Capped Valuation Term in a Convertible Note
A hot topic in the entrepreneurial investment world has been the trend of including a capped valuation as one of the terms in a convertible note. With convertible notes already being confusing enough, the inclusion of a cap adds a layer of complexity that is very likely to confuse first-time entrepreneurs, or even worse, the entrepreneur may not understand enough of the transaction’s subtleties to be confused, i.e., not knowing what they don’t know.
An investor might explain a cap as follows:
If I had my way, I’d prefer to invest in a priced round today. I understand your reluctance to price the deal today because you believe you are on the cusp of doing some wonderful things that will significantly increase your company’s valuation in the next round. It is because I share your optimism and enthusiasm that I am willing to invest in a convertible note to give you that opportunity. That said, by virtue of investing now and sharing the significant risk of your venture, it’s only right that I deserve to participate in the upside if you are able to hit the ball out of the park, since it is my money that will have enabled you to do so. As such, I propose that the convertible note be capped at a $5 million valuation for the next round. As we sit here today, I think we can agree that a $5 million pre-financing value on the next round looks very attractive. By the same token, if you are able to get a higher valuation, I should reap some of the benefit of that higher valuation. I shouldn’t be penalized for having contributed to the company’s success and have to pay that higher price with my modest discount. That’s not fair.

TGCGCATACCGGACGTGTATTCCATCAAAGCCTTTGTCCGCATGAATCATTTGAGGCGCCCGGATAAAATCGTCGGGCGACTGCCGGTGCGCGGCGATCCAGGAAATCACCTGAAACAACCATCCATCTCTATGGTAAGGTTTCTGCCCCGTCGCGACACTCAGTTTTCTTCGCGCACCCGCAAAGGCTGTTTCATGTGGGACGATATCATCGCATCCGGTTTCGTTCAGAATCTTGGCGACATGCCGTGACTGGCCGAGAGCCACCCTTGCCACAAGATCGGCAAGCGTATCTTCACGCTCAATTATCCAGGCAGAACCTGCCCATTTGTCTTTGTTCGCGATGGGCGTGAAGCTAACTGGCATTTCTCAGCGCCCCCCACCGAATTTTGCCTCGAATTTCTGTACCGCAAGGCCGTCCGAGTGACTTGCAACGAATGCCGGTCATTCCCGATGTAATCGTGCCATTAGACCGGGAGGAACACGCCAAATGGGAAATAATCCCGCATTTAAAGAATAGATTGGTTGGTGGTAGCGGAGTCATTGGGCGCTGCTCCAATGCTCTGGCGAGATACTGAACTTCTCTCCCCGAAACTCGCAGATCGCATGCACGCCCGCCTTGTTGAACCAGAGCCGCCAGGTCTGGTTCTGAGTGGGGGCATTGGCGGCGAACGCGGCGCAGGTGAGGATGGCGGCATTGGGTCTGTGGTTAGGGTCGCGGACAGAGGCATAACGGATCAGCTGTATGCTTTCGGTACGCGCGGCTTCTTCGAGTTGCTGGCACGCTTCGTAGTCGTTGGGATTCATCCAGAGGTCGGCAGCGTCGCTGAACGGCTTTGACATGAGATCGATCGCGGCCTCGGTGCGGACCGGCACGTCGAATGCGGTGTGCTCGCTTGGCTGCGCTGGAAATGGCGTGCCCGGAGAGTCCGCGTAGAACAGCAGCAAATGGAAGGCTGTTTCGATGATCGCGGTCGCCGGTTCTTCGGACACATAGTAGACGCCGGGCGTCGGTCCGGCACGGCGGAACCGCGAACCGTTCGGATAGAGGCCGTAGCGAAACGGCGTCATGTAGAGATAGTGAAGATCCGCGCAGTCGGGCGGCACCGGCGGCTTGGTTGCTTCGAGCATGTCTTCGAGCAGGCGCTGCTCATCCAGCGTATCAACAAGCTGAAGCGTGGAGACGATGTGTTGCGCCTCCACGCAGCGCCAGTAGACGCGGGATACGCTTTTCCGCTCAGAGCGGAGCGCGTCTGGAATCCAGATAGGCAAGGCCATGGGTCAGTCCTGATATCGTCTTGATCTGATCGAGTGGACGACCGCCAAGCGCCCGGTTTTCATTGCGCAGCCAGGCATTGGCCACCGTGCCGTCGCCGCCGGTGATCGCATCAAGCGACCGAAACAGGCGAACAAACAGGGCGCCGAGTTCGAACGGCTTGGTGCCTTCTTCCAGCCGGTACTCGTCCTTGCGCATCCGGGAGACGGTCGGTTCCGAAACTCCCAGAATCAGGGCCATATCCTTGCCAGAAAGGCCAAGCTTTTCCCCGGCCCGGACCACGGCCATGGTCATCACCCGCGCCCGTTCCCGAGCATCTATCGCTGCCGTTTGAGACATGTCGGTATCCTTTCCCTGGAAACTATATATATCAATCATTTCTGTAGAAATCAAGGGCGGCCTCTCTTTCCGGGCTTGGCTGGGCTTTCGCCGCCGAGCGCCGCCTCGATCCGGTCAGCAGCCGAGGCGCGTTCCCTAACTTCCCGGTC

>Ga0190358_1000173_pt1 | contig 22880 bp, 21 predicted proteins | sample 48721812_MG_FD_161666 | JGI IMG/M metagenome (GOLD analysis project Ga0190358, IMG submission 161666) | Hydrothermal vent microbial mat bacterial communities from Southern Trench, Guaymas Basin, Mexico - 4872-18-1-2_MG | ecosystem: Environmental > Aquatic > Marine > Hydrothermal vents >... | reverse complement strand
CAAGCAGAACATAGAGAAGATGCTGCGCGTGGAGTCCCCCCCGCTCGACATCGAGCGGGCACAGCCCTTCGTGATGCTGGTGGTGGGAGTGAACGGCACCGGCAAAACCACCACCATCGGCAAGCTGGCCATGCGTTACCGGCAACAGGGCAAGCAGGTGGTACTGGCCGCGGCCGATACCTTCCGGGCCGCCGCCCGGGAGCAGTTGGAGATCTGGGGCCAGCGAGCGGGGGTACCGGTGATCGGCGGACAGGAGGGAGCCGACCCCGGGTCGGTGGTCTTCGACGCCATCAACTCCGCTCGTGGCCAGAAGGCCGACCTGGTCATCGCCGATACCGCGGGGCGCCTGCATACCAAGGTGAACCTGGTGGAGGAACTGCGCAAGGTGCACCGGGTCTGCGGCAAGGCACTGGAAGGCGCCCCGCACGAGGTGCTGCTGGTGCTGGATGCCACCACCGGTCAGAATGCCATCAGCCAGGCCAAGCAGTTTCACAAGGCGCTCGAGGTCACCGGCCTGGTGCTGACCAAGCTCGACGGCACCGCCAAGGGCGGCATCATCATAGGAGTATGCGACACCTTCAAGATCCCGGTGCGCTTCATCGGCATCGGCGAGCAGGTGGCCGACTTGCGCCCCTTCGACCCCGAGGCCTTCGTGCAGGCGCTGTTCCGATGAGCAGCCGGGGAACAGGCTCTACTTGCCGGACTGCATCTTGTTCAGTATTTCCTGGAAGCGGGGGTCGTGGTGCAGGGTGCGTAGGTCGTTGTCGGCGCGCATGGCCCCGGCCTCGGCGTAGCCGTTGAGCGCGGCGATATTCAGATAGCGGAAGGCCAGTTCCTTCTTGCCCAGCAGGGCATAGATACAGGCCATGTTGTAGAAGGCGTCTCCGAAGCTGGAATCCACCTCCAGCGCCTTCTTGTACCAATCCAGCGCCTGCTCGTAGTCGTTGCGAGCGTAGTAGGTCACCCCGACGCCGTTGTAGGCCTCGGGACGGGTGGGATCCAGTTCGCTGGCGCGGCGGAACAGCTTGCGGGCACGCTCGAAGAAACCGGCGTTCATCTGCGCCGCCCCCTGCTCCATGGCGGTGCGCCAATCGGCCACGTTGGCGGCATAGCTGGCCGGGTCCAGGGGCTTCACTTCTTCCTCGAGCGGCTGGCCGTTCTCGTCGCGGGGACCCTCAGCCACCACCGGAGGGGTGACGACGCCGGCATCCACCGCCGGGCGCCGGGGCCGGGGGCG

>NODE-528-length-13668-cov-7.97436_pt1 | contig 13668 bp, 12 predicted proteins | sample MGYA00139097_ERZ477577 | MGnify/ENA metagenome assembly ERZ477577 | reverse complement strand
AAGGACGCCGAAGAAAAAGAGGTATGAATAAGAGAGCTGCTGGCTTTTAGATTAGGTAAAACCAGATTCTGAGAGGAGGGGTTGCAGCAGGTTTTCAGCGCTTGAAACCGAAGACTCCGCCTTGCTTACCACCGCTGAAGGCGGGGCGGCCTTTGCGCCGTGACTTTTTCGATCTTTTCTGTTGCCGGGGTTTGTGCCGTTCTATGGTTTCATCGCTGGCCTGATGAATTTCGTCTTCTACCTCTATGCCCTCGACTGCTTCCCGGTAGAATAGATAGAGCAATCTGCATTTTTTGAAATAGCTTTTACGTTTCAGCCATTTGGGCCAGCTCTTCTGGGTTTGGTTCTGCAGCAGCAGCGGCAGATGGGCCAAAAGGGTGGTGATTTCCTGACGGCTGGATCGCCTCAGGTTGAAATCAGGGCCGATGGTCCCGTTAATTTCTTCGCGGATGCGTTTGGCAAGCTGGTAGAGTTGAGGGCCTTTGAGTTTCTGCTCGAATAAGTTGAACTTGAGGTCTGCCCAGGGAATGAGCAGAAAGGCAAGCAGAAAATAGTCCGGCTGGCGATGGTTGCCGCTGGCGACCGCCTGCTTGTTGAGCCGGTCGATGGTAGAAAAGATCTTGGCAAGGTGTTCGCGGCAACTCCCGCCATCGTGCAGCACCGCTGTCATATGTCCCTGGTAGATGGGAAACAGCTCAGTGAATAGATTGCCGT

The logic can be pretty persuasive. A first-time entrepreneur may be convinced that a capped valuation is “the right thing to do.”
That may not be the case.
The Problem in Everyone’s Capped Convertible Notes by Joe Ander, Austin Deal Attorney
What is it Like to Negotiate a VC Round? by Mark Suster
It may be just me, but I believe that there’s a pretty straightforward way of addressing this issue and I’m actually surprised that it hasn’t been discussed elsewhere. Having been an investor for over 30 years and having taught a course, Funding Early Stage Ventures, at Carnegie Mellon University for almost as long, the first lesson I give to my students is quite simple:
Deals are negotiated with percents, but they are structured with shares. Until you’ve got a pro forma post-money cap table with the number of shares listed, you can’t possibly evaluate a proposed deal.
Shares will tell the story unambiguously. Percentages are calculated based upon the distribution of those shares. If the outcome is not what the entrepreneur anticipated, it is pretty easy to identify where and why the cap table is what it is. It is only at this point an entrepreneur can engage in a meaningful negotiation.
Originally posted on 7/30/15 to the Innovation Works blog